by Peter Wong on June 20, 2013

Yen Tan’s keenly observed drama “Pit Stop” offers a poignant look at gay life in a land where the emotional distances to establish personal connection match the physical distances between human habitations.

Gabe (Bill Heck) and Ernesto (Marcus DeAnda) are two blue collar gay men living in emotional limbos in rural Texas. Gabe works in construction, and maintains ties with ex-wife Shannon (Amy Seimetz) and their daughter. Despite the end of his marriage-ending relationship with a male lover, he still pines for his ex. While Shannon accepts Gabe’s help in raising their daughter, his infidelity stands as a permanent divider between them.

Ernesto works as a forklift driver. Aside from cat Shana, his other housemate is a younger ex-lover emotionally stuck in avoiding college. The person Ernesto remains closest to is a comatose ex-lover. What events will spark Gabe’s and Ernesto’s emotional healing?

The metaphorical title of Tan’s film captures both the story’s dramatic arc and its rural Texas setting. A pit stop is a place where one’s car gets repaired and refueled before continuing with a race or a journey. Images of often long empty stretches of the Texas countryside remind the viewer that a car is the transportation option that allows Texas residents to bridge the distances between human habitations.
Both Gabe and Ernesto have been damaged by the painful endings of their past relationships. Gabe hopes to have another chance with his ex-lover. Ernesto’s visits to his injured ex are a mixture of true concern and desire for some semblance of human companionship.

What makes Tan’s film work so well is how its accretion of small details helps the viewer understand the lives of these two sometimes taciturn gay men. Shannon’s hostility towards Gabe when he asks about her upcoming date serves as a boundary regarding her ex-husband’s knowledge of her private life. Or it could be a passive-aggressive reminder of her still smoldering anger regarding his infidelity. Ernesto’s reading relationship articles to his comatose ex-lover feels at times like a fumbling attempt to understand what went wrong between them.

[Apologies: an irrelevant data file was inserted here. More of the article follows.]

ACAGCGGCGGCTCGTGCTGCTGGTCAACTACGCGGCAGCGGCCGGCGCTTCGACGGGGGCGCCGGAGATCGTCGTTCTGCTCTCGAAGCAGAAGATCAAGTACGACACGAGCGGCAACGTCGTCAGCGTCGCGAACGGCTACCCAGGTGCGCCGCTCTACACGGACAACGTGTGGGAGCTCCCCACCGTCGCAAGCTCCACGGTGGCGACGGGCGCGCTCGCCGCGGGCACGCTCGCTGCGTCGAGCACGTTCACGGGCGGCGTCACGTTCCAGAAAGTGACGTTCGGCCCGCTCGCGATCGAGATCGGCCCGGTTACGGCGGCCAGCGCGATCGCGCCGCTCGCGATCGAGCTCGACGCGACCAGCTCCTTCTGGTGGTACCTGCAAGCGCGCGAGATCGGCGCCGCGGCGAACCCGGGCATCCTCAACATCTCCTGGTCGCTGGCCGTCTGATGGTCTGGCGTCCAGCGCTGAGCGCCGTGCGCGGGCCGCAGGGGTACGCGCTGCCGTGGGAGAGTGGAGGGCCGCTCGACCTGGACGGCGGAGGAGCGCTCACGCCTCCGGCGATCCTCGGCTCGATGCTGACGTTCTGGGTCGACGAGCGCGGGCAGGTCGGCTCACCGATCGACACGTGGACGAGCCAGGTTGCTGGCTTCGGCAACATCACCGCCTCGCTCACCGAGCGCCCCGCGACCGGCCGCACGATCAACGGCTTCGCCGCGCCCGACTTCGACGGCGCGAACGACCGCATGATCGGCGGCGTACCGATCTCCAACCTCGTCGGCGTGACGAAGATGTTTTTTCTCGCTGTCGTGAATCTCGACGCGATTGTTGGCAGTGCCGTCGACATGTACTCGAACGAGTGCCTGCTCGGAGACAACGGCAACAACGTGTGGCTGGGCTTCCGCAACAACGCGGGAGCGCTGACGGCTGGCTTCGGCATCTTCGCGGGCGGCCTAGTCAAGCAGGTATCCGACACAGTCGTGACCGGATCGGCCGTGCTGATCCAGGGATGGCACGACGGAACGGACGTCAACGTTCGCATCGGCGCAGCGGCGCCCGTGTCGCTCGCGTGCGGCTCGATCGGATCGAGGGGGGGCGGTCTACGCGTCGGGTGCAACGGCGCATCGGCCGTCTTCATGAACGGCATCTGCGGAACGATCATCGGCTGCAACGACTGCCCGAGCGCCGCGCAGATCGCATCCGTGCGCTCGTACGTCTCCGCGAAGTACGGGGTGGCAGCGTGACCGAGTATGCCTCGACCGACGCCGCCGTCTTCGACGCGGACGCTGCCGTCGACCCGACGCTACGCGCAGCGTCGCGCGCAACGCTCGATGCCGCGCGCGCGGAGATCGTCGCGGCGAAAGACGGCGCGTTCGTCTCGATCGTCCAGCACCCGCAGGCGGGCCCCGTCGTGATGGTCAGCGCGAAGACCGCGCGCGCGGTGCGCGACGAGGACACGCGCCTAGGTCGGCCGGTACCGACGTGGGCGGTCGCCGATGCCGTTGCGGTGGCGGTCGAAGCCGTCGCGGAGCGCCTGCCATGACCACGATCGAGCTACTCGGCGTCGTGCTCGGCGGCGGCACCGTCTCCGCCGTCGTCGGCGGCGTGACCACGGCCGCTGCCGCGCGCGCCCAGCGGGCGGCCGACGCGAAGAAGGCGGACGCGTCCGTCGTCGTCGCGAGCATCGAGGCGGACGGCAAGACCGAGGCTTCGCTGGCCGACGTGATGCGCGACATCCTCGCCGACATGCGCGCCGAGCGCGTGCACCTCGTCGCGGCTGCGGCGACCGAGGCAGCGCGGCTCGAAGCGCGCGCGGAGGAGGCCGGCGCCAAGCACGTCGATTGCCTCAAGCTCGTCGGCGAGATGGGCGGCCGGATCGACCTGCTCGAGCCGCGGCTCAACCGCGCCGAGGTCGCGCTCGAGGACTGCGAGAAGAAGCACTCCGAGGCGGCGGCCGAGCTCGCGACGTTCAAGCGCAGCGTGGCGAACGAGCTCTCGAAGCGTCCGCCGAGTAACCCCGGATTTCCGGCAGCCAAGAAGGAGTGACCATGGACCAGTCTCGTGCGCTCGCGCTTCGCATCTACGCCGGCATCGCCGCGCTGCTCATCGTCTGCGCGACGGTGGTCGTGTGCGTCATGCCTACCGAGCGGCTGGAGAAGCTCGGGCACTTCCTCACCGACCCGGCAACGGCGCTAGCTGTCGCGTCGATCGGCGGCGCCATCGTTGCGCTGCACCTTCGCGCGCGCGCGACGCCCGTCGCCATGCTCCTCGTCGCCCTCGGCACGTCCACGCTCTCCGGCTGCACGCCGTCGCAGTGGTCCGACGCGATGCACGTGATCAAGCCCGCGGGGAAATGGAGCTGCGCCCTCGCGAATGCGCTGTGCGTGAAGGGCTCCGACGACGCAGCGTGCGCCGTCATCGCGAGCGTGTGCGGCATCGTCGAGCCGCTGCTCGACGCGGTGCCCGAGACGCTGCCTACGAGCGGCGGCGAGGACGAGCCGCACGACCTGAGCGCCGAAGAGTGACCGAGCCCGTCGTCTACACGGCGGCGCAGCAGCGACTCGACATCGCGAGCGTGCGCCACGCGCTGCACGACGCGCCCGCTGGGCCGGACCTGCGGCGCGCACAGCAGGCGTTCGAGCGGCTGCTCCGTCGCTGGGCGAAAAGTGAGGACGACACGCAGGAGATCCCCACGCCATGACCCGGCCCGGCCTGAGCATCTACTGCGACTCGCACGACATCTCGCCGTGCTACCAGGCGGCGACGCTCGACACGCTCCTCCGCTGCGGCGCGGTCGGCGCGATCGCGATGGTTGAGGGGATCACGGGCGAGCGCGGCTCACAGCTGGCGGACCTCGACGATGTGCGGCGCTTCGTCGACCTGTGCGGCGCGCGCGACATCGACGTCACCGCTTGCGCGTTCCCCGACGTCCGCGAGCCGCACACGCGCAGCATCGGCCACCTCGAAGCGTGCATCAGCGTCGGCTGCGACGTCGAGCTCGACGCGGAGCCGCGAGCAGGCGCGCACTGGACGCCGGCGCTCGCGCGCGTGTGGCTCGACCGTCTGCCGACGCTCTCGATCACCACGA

Social homophobia and the main characters’ eventual meeting do play parts in “Pit Stop.” Refreshingly, neither familiar story trope becomes the film’s dramatic focus. The parental disowning of Ernesto’s ex-lover is mentioned in passing. Pet ownership and similar economic strata do give the viewer cues that the two men complement each other. Yet the medium for their eventual meeting is not contrived dramatic complications, but a briefly mentioned Internet communication.
Tan’s real aim is first moving Gabe and Ernesto out of their respective emotional holes. The sweetness of their eventual date reaffirms that both men are finally able to love again. And who could argue with that?